Africa’s Participation at the 2023 World Radiocommunications Conference

Delegates from multiple African nations and regional organisations are participating in the 2023 World Radiocommunication Conferences (WRC-23) in the United Arab Emirates from 20 November to 15 December 2023. This event, organised and hosted by the International Telecommunication Union (ITU), takes place every three to four years. Its purpose is to review and potentially update the Radio Regulations – an international treaty governing the use of radio-frequency spectrum and satellite orbits. The agenda for revisions is set by the ITU Council, incorporating recommendations from prior world radiocommunication conferences.

The ITU Constitution states that the World Radiocommunication Conference (WRC) can examine the Radio Regulations, related frequency allocation, and assignment plans. Its purpose is to tackle global radio communication issues. Additionally, the WRC directs the activities of the Radiocommunications Regulations Council and Office, reviewing their operations. It also identifies topics for examination by the Radiocommunications Assembly and its study groups, preparing for upcoming radiocommunication conferences.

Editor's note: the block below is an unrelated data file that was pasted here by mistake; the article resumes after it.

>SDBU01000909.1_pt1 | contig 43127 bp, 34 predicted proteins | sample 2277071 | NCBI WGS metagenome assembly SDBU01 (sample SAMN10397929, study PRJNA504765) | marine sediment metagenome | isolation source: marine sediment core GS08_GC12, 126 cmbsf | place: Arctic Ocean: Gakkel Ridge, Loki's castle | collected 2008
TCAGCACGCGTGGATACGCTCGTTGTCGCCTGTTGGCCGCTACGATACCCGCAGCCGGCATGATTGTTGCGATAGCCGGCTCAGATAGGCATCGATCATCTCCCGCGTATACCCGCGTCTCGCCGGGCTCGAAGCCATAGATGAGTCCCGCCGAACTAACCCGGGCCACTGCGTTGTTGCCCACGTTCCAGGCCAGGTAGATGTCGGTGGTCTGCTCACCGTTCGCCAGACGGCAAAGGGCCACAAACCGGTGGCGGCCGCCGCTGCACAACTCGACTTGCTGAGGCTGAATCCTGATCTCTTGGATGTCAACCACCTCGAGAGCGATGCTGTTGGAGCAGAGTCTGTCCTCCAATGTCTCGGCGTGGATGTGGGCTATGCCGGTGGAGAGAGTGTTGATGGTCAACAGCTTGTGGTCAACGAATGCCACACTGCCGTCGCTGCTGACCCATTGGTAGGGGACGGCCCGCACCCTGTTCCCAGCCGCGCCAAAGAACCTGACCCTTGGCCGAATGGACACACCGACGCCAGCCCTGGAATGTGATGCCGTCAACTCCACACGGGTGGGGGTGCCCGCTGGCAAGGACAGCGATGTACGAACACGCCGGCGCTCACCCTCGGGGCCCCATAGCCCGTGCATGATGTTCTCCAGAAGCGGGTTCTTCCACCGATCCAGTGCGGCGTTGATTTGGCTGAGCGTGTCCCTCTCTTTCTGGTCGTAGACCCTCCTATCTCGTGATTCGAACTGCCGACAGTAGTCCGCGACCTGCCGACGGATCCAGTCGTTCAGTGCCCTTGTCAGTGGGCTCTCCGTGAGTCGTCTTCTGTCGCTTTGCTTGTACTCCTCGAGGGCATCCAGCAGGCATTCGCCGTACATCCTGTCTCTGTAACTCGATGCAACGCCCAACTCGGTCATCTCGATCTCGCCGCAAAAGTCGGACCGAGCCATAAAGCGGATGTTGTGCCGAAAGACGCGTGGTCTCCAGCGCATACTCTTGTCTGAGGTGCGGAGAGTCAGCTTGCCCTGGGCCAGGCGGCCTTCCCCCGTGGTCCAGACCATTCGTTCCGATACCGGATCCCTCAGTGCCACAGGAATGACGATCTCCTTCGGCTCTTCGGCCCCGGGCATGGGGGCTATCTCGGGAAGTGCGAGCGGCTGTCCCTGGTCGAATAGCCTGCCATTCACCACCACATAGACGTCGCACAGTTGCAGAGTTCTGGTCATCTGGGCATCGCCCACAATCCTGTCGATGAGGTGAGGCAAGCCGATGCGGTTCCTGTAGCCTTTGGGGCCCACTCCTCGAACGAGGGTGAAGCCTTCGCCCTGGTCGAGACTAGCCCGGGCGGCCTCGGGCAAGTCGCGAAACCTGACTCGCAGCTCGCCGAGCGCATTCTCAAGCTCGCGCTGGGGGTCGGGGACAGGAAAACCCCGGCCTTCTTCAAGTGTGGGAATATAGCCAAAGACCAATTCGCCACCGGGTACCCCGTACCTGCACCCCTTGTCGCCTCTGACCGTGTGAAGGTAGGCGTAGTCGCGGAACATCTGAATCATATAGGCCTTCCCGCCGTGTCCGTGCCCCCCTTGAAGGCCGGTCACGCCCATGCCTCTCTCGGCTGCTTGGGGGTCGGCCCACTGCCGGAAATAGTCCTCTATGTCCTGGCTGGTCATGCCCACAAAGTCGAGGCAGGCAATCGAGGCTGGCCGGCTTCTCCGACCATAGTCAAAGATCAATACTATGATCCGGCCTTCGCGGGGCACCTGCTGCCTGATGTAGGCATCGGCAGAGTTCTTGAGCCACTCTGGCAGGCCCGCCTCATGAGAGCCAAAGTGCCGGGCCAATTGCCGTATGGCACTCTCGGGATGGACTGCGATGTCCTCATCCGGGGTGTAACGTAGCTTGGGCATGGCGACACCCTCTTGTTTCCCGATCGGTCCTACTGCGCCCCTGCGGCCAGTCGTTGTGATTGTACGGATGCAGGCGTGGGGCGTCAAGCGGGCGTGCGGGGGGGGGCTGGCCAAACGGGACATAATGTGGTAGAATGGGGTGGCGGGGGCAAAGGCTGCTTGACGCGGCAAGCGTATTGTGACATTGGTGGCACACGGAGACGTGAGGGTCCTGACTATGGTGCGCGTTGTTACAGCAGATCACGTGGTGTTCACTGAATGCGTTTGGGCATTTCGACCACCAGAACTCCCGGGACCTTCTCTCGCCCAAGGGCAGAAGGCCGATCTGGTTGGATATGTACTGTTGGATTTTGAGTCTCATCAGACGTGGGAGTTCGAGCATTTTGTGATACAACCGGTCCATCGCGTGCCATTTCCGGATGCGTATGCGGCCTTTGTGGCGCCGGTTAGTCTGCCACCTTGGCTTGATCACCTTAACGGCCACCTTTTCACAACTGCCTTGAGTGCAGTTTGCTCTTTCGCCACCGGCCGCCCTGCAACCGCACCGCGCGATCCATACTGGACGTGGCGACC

According to official sources, over 4,000 delegates attend WRC-23 from ITU 193 Member States. Also in attendance as observers are representatives from the 278 ITU-RA Members, representing varied stakeholders, including equipment manufacturers, telecommunications companies, network operators, international organisations, and industry forums, as well as representatives from ITU United Nations sister agencies, regional telecommunication organisations and intergovernmental organisations operating satellite systems, and academia.

Summary of Africa’s Participation at the WRC-23

The ongoing conference holds immense importance in shaping the future of 5G and the emerging 6G networks, necessitating a thorough reassessment of spectrum needs, particularly focusing on mid-band frequencies. These delegations represent the country’s interests and participate in discussions, negotiations, and decision-making regarding international regulations and standards for radio communication. The decisions made here will wield substantial influence over the trajectory and capabilities of these advancing technologies.